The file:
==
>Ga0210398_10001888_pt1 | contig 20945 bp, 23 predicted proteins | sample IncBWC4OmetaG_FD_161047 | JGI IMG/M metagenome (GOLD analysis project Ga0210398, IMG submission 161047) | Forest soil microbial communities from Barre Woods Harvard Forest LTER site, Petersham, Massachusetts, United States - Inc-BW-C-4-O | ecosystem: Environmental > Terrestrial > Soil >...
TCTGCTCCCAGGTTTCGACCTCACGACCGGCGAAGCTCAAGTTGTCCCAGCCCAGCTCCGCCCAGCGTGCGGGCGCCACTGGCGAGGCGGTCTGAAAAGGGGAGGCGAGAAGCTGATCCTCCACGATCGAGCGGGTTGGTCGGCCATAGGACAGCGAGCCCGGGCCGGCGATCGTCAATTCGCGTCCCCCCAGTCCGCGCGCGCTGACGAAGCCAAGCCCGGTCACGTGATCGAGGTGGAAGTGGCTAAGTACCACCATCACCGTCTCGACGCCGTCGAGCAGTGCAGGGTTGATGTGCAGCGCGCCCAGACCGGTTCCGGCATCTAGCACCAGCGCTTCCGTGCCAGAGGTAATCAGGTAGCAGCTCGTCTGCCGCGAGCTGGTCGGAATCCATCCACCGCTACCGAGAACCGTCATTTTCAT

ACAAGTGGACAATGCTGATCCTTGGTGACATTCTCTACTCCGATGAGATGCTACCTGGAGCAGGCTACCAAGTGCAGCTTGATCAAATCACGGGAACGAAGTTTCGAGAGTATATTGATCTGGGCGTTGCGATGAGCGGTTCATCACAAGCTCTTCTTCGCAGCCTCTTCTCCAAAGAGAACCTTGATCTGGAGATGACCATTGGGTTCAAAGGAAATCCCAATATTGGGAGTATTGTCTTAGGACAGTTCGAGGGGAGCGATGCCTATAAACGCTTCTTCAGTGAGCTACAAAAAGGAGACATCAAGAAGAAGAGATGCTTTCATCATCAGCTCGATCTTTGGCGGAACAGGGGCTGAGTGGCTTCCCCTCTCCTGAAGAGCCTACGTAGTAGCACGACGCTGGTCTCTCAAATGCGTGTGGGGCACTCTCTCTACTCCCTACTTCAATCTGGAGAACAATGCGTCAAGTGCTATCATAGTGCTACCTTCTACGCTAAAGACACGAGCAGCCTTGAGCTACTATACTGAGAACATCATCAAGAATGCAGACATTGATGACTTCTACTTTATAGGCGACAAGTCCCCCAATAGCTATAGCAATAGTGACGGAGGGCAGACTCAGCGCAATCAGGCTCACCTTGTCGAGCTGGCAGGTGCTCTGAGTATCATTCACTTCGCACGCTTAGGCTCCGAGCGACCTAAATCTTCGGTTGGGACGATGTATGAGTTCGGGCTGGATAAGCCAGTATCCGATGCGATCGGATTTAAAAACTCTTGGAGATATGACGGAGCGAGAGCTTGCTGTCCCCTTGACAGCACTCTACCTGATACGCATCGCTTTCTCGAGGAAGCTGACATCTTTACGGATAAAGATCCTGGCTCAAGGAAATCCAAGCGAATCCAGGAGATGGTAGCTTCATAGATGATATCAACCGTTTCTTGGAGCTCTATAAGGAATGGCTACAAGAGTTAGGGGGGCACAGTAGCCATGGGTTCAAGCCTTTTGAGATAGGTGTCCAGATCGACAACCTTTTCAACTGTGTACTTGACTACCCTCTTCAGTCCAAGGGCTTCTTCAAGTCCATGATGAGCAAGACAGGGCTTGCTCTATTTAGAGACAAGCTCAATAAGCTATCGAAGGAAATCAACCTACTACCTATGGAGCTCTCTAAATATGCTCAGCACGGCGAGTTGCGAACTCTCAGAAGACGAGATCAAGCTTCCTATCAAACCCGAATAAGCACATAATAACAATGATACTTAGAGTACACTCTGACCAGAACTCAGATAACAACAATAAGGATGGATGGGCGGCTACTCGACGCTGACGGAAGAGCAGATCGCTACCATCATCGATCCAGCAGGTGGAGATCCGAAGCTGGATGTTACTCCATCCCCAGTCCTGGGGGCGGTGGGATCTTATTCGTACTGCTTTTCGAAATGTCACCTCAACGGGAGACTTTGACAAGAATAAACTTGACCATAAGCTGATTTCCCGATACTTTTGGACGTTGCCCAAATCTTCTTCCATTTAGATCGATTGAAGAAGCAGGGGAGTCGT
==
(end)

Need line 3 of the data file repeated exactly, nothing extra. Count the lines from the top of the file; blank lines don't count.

ACAAGTGGACAATGCTGATCCTTGGTGACATTCTCTACTCCGATGAGATGCTACCTGGAGCAGGCTACCAAGTGCAGCTTGATCAAATCACGGGAACGAAGTTTCGAGAGTATATTGATCTGGGCGTTGCGATGAGCGGTTCATCACAAGCTCTTCTTCGCAGCCTCTTCTCCAAAGAGAACCTTGATCTGGAGATGACCATTGGGTTCAAAGGAAATCCCAATATTGGGAGTATTGTCTTAGGACAGTTCGAGGGGAGCGATGCCTATAAACGCTTCTTCAGTGAGCTACAAAAAGGAGACATCAAGAAGAAGAGATGCTTTCATCATCAGCTCGATCTTTGGCGGAACAGGGGCTGAGTGGCTTCCCCTCTCCTGAAGAGCCTACGTAGTAGCACGACGCTGGTCTCTCAAATGCGTGTGGGGCACTCTCTCTACTCCCTACTTCAATCTGGAGAACAATGCGTCAAGTGCTATCATAGTGCTACCTTCTACGCTAAAGACACGAGCAGCCTTGAGCTACTATACTGAGAACATCATCAAGAATGCAGACATTGATGACTTCTACTTTATAGGCGACAAGTCCCCCAATAGCTATAGCAATAGTGACGGAGGGCAGACTCAGCGCAATCAGGCTCACCTTGTCGAGCTGGCAGGTGCTCTGAGTATCATTCACTTCGCACGCTTAGGCTCCGAGCGACCTAAATCTTCGGTTGGGACGATGTATGAGTTCGGGCTGGATAAGCCAGTATCCGATGCGATCGGATTTAAAAACTCTTGGAGATATGACGGAGCGAGAGCTTGCTGTCCCCTTGACAGCACTCTACCTGATACGCATCGCTTTCTCGAGGAAGCTGACATCTTTACGGATAAAGATCCTGGCTCAAGGAAATCCAAGCGAATCCAGGAGATGGTAGCTTCATAGATGATATCAACCGTTTCTTGGAGCTCTATAAGGAATGGCTACAAGAGTTAGGGGGGCACAGTAGCCATGGGTTCAAGCCTTTTGAGATAGGTGTCCAGATCGACAACCTTTTCAACTGTGTACTTGACTACCCTCTTCAGTCCAAGGGCTTCTTCAAGTCCATGATGAGCAAGACAGGGCTTGCTCTATTTAGAGACAAGCTCAATAAGCTATCGAAGGAAATCAACCTACTACCTATGGAGCTCTCTAAATATGCTCAGCACGGCGAGTTGCGAACTCTCAGAAGACGAGATCAAGCTTCCTATCAAACCCGAATAAGCACATAATAACAATGATACTTAGAGTACACTCTGACCAGAACTCAGATAACAACAATAAGGATGGATGGGCGGCTACTCGACGCTGACGGAAGAGCAGATCGCTACCATCATCGATCCAGCAGGTGGAGATCCGAAGCTGGATGTTACTCCATCCCCAGTCCTGGGGGCGGTGGGATCTTATTCGTACTGCTTTTCGAAATGTCACCTCAACGGGAGACTTTGACAAGAATAAACTTGACCATAAGCTGATTTCCCGATACTTTTGGACGTTGCCCAAATCTTCTTCCATTTAGATCGATTGAAGAAGCAGGGGAGTCGT